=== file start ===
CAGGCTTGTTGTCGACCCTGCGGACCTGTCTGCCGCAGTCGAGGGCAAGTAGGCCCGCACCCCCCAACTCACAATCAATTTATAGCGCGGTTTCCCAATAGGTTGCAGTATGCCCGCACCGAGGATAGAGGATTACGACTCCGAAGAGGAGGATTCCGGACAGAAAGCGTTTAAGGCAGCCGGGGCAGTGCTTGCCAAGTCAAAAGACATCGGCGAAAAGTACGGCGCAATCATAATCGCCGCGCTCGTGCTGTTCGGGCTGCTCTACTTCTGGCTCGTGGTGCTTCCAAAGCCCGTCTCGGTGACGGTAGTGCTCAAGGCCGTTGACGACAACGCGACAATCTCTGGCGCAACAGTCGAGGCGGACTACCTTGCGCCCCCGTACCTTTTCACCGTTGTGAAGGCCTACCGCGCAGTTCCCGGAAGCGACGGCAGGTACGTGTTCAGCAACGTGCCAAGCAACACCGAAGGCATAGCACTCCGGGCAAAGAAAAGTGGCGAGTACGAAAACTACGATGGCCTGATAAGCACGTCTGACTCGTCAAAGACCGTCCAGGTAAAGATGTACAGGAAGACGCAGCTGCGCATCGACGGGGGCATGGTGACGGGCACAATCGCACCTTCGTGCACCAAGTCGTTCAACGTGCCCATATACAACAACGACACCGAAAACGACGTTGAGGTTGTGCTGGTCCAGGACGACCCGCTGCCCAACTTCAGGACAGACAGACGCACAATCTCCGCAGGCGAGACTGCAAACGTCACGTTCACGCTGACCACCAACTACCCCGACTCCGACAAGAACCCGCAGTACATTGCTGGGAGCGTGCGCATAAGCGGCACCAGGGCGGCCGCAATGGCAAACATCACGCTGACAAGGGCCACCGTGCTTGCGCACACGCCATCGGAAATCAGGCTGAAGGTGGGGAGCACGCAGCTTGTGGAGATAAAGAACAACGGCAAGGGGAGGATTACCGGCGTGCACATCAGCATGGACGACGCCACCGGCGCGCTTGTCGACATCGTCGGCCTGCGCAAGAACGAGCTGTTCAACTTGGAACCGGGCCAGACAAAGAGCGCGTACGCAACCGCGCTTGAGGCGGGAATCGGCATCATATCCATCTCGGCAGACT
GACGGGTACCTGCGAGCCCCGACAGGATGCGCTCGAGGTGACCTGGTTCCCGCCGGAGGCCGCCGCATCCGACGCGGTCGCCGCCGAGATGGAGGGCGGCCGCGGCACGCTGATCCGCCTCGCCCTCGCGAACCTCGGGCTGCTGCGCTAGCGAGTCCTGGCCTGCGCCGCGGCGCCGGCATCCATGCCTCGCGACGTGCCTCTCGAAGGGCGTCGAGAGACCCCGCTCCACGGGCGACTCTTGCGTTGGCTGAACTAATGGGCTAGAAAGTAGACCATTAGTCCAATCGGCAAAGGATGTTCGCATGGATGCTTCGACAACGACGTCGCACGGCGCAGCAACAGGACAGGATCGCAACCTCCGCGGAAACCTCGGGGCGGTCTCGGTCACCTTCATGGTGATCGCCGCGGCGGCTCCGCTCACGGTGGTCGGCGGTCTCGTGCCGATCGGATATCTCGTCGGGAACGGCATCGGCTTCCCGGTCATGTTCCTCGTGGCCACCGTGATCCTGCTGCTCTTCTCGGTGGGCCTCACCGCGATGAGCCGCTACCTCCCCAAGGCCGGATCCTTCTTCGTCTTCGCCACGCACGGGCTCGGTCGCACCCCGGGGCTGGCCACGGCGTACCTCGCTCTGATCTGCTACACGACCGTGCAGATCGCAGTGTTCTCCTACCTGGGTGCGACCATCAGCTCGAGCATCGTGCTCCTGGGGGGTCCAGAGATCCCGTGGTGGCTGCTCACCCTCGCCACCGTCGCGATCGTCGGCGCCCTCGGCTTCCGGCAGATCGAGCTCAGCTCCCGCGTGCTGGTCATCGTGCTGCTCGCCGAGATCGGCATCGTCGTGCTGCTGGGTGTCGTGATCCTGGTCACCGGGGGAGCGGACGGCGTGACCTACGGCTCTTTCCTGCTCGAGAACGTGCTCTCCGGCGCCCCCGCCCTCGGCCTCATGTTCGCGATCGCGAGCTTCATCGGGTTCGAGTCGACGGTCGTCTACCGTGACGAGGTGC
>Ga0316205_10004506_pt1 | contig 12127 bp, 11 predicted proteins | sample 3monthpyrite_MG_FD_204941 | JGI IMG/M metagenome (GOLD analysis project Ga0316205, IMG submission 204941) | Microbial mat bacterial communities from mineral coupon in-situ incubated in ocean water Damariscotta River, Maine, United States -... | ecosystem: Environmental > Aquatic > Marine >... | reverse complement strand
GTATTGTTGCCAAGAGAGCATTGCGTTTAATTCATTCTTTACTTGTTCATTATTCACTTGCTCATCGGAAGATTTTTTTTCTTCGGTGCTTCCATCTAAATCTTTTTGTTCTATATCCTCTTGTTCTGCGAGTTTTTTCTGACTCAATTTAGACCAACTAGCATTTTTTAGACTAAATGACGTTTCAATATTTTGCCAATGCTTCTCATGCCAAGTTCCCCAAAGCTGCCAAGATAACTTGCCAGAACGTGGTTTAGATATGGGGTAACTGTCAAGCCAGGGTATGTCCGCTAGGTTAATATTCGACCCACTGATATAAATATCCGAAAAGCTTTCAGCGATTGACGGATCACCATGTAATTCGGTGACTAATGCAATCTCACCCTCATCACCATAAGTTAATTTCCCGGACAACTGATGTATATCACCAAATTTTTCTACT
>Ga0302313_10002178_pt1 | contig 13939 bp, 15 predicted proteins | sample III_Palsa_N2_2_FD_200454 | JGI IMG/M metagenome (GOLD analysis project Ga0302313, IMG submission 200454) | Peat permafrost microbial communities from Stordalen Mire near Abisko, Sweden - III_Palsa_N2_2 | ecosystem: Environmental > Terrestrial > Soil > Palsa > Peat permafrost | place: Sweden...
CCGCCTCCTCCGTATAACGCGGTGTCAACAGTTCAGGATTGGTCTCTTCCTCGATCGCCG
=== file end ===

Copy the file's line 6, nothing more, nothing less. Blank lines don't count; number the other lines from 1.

CCGCCTCCTCCGTATAACGCGGTGTCAACAGTTCAGGATTGGTCTCTTCCTCGATCGCCG